Matt and I cruised along Turquoise Lake. Cruised is a relative term…I felt good considering the distance I had already covered. In reality, we were probably slogging along at 5-6 mph. However, we managed to pass a couple people here which was good for morale. After all, this was still a race. It’s easy to lose sight of that, though. Up to this point it was more about simply surviving than racing. But now my competitive juices were flowing. I didn’t want to simply survive. I wanted to pass people. I wanted to finish in less than 21 hours. I wanted to run through the pain, not settle for walking.

"running" along Turquoise Lake with Matt
With about 6 miles to go we met up with the crew near Tabor boat ramp. I took one last gel and drank some soda. After crewing all day, it was now Jess’s turn to pace me and get me to the finish line. I could tell she was psyched to finally be running. Which was good cause I wanted as much positive energy as I could get. The last 6 miles is a gradual climb back to town. At this point, even a 2-3% grade was enough to turn my jog into a walk. I was exhausted; every step was a burden. I would pick out a tree or a road sign and challenge myself to jog to it. Breaking down the 6 miles into smaller sections was a good way to keep moving with a purpose. Despite the slow pace, Jess and I picked up one spot in this final leg. 

And then finally…we made it back to 6th Avenue. Half a mile to go. The finish line was in sight. I could hear the announcer call out my name, letting the spectators know who’s headlamp they were watching bob down the road. In reality, it was only a few family members, friends and a couple locals. It was really cool because I could hear my family cheering for me from half a mile away.

I looked at my watch and saw I had 4 minutes to break 21 hours. I told Jess we needed to run. And run we did! It was such a great feeling being able to run this last stretch. Sometimes you sprint the finish of a race and then you feel like you left too much in the tank…like you should have used some of that energy over the last few miles. But this time I truly felt like I left it all on the course and I sputtered to the finish line on the last bit of fumes. There were so many thoughts going through my head at this point. I was so glad to be finished, so thankful for the support of my family and friends, so proud of myself for totally exceeding my expectations.

I crossed the finish line and collapsed to my knees. I don’t think I needed to, but it felt good to relax for just a few seconds and appreciate the accomplishment. It was such a gratifying experience, and, like every other finish line I’ve crossed, well worth the training and commitment. In this race I ventured into new territory and pushed my mind and body more than I ever had. I absolutely love that feeling and I can’t wait until I experience it again.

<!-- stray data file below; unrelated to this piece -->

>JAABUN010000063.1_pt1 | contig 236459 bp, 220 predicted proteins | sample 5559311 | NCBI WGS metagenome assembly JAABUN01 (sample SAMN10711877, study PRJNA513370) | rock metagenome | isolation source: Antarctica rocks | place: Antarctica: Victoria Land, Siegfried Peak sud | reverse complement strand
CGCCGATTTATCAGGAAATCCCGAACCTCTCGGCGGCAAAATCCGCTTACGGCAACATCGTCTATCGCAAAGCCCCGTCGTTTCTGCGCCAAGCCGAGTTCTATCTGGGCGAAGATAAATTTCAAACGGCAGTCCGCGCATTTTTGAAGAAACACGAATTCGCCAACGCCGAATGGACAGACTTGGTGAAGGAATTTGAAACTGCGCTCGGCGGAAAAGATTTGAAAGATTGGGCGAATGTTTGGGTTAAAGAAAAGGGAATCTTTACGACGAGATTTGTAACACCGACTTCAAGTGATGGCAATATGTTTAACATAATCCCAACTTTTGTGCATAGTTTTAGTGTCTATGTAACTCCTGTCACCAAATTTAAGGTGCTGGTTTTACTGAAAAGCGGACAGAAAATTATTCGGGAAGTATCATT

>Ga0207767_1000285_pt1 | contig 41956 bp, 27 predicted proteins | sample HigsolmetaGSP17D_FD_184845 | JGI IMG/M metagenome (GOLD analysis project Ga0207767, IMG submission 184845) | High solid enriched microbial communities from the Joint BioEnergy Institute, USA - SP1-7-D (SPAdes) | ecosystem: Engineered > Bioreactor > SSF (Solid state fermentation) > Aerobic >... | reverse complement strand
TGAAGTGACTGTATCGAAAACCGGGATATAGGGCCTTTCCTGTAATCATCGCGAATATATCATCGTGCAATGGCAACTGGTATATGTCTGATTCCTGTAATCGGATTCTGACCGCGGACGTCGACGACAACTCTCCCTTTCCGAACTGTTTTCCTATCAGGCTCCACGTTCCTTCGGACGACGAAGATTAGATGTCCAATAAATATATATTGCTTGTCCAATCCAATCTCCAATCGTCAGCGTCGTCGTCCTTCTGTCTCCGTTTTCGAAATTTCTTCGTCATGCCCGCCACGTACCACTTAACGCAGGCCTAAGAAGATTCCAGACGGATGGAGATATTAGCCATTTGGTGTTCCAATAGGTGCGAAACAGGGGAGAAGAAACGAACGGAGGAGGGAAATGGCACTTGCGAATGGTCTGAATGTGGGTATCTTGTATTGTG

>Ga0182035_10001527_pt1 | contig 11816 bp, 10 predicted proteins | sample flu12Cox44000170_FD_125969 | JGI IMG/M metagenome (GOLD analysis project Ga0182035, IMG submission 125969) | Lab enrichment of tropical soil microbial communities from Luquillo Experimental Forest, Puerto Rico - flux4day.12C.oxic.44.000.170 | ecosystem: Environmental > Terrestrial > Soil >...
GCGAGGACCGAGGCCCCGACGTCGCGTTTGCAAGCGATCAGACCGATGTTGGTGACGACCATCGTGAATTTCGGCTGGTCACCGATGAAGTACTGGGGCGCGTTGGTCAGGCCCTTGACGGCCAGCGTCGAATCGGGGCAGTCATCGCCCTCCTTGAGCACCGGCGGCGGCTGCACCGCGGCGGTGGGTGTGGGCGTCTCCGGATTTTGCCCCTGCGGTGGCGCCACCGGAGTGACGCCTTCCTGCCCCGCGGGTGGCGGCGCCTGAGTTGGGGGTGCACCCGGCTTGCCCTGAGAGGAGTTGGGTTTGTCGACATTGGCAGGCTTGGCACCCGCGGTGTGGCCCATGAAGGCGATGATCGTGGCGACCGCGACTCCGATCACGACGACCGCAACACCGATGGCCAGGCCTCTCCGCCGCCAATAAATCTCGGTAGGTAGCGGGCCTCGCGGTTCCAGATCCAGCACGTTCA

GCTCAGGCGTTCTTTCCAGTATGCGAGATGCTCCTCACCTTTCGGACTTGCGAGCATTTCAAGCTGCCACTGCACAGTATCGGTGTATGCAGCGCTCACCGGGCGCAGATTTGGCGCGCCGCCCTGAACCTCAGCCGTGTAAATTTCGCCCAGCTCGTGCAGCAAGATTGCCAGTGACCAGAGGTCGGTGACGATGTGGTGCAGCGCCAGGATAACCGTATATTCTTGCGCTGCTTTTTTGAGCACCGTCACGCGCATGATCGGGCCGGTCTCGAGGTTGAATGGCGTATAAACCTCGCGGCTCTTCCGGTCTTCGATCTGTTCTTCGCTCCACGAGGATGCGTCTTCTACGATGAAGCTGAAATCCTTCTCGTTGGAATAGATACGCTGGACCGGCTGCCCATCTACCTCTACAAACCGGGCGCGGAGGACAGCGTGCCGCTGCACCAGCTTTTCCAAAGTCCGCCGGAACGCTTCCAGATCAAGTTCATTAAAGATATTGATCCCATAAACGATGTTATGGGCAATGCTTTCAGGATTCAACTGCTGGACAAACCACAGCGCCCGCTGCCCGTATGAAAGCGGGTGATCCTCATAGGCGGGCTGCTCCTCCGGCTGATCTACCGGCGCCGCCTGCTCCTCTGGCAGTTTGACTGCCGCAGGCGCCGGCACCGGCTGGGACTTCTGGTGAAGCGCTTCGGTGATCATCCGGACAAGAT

By the time I accepted my finisher’s medal, my finishing time was already up on the big screen: 20:59:33. Awesome! It was so much fun running in that last half mile knowing that it was going to be close. For some reason it sounds so much better than 21 hours, at least to me. 
crossing the line
every runner gets to break the tape
felt good to get off my feet
Jess and me after the race

Joe and me after the race
Mom, me, Jess, Matt and Megan
the awesome crew and pacers who helped me get through the day
the big belt buckle for finishing under 25 hours
It was such an amazing day. I can honestly say that I had a blast, except for maybe the 6 miles coming into Fish Hatchery.

The race was very well managed. Course was marked well, even at night. Aid stations were plentiful and well stocked. Volunteers were awesome.

The weather was perfect. Besides wearing a light jacket from start to May Queen, all I wore was a sleeveless shirt and shorts. I didn’t change clothes at all the entire day.

I felt extremely lucky to not have any stomach issues, cramps or trouble eating. My nutrition was solid throughout the day. I averaged about 250 calories per hour. On the trail I stuck mainly to gels and Gatorade. At the aid stations I ate PB&J, watermelon and soda. I also took an electrolyte tab about every 2 hours.

I think I paced myself really well, given my lack of experience at this distance. I had just enough juice left in the tank to finish at a respectable pace. However, I did really hold back early. I’m curious if I could have run the flats/down hills a little harder. My thought is that I’m going to be tired at the end, regardless of my pace, so maybe I will try and push it harder on the easy sections next time. I realize that there is only one way to find out…experimentation in my future ultras.

And yes, there will be future ultras.